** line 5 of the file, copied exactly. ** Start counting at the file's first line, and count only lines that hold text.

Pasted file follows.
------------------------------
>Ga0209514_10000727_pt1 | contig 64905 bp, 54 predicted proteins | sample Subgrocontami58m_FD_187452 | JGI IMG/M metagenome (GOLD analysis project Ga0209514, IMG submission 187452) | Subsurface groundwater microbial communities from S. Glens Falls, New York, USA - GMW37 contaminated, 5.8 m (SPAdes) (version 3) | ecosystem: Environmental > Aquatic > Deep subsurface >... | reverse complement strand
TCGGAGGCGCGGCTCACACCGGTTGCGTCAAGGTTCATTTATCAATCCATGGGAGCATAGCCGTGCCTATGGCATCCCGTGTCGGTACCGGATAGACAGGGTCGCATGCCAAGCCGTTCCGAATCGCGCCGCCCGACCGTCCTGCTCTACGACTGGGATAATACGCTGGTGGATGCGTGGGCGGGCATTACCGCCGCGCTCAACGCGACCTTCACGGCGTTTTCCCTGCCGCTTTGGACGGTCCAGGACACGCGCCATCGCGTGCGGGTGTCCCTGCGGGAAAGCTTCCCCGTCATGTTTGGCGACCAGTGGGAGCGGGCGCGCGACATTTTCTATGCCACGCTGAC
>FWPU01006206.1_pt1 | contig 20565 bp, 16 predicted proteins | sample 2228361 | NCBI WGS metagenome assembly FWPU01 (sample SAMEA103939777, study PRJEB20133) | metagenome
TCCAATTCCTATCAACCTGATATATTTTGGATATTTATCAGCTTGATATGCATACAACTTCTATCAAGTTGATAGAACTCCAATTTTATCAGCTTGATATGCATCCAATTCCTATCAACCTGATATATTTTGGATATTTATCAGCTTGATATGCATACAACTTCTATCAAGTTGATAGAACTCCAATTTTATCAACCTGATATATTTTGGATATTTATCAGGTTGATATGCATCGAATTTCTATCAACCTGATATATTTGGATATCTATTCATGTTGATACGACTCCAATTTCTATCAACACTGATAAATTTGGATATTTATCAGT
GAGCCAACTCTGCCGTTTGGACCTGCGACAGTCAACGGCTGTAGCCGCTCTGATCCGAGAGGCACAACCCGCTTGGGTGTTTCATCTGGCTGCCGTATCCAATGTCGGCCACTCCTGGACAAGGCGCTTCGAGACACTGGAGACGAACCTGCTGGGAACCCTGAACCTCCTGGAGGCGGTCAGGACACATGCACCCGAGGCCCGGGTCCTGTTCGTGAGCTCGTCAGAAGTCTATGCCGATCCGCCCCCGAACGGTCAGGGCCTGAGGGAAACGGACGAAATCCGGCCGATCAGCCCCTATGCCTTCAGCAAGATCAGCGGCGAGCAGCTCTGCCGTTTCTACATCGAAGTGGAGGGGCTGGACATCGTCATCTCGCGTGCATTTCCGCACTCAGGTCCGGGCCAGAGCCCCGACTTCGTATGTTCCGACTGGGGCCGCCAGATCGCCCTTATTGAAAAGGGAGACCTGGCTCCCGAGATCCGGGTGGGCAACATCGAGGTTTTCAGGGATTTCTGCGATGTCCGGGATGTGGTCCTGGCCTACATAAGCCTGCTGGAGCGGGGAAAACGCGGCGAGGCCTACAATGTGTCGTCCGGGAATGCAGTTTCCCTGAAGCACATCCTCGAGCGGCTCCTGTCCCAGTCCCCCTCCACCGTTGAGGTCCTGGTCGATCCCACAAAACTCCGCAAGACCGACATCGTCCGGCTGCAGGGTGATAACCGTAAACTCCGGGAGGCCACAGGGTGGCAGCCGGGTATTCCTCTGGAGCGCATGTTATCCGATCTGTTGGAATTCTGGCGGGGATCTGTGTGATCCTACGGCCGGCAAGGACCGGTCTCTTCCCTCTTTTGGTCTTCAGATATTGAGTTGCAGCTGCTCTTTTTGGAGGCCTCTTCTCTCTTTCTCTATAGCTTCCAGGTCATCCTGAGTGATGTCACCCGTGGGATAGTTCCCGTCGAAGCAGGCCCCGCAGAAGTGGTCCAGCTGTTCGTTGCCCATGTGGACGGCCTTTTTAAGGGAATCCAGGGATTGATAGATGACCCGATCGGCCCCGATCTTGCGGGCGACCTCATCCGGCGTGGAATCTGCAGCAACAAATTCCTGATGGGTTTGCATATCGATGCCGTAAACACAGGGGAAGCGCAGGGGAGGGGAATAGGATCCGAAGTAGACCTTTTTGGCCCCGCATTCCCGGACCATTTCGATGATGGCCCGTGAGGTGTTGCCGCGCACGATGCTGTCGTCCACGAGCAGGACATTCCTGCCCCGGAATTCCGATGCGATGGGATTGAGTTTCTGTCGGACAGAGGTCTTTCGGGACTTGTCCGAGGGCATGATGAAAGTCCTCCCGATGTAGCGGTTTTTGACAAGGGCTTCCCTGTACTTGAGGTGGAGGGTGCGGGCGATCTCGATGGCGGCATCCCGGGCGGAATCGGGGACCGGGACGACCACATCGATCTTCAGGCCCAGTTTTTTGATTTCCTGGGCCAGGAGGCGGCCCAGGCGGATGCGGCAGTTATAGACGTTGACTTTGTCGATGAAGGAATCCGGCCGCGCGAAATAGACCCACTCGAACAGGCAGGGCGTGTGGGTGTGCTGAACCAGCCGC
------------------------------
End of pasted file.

GAGCCAACTCTGCCGTTTGGACCTGCGACAGTCAACGGCTGTAGCCGCTCTGATCCGAGAGGCACAACCCGCTTGGGTGTTTCATCTGGCTGCCGTATCCAATGTCGGCCACTCCTGGACAAGGCGCTTCGAGACACTGGAGACGAACCTGCTGGGAACCCTGAACCTCCTGGAGGCGGTCAGGACACATGCACCCGAGGCCCGGGTCCTGTTCGTGAGCTCGTCAGAAGTCTATGCCGATCCGCCCCCGAACGGTCAGGGCCTGAGGGAAACGGACGAAATCCGGCCGATCAGCCCCTATGCCTTCAGCAAGATCAGCGGCGAGCAGCTCTGCCGTTTCTACATCGAAGTGGAGGGGCTGGACATCGTCATCTCGCGTGCATTTCCGCACTCAGGTCCGGGCCAGAGCCCCGACTTCGTATGTTCCGACTGGGGCCGCCAGATCGCCCTTATTGAAAAGGGAGACCTGGCTCCCGAGATCCGGGTGGGCAACATCGAGGTTTTCAGGGATTTCTGCGATGTCCGGGATGTGGTCCTGGCCTACATAAGCCTGCTGGAGCGGGGAAAACGCGGCGAGGCCTACAATGTGTCGTCCGGGAATGCAGTTTCCCTGAAGCACATCCTCGAGCGGCTCCTGTCCCAGTCCCCCTCCACCGTTGAGGTCCTGGTCGATCCCACAAAACTCCGCAAGACCGACATCGTCCGGCTGCAGGGTGATAACCGTAAACTCCGGGAGGCCACAGGGTGGCAGCCGGGTATTCCTCTGGAGCGCATGTTATCCGATCTGTTGGAATTCTGGCGGGGATCTGTGTGATCCTACGGCCGGCAAGGACCGGTCTCTTCCCTCTTTTGGTCTTCAGATATTGAGTTGCAGCTGCTCTTTTTGGAGGCCTCTTCTCTCTTTCTCTATAGCTTCCAGGTCATCCTGAGTGATGTCACCCGTGGGATAGTTCCCGTCGAAGCAGGCCCCGCAGAAGTGGTCCAGCTGTTCGTTGCCCATGTGGACGGCCTTTTTAAGGGAATCCAGGGATTGATAGATGACCCGATCGGCCCCGATCTTGCGGGCGACCTCATCCGGCGTGGAATCTGCAGCAACAAATTCCTGATGGGTTTGCATATCGATGCCGTAAACACAGGGGAAGCGCAGGGGAGGGGAATAGGATCCGAAGTAGACCTTTTTGGCCCCGCATTCCCGGACCATTTCGATGATGGCCCGTGAGGTGTTGCCGCGCACGATGCTGTCGTCCACGAGCAGGACATTCCTGCCCCGGAATTCCGATGCGATGGGATTGAGTTTCTGTCGGACAGAGGTCTTTCGGGACTTGTCCGAGGGCATGATGAAAGTCCTCCCGATGTAGCGGTTTTTGACAAGGGCTTCCCTGTACTTGAGGTGGAGGGTGCGGGCGATCTCGATGGCGGCATCCCGGGCGGAATCGGGGACCGGGACGACCACATCGATCTTCAGGCCCAGTTTTTTGATTTCCTGGGCCAGGAGGCGGCCCAGGCGGATGCGGCAGTTATAGACGTTGACTTTGTCGATGAAGGAATCCGGCCGCGCGAAATAGACCCACTCGAACAGGCAGGGCGTGTGGGTGTGCTGAACCAGCCGC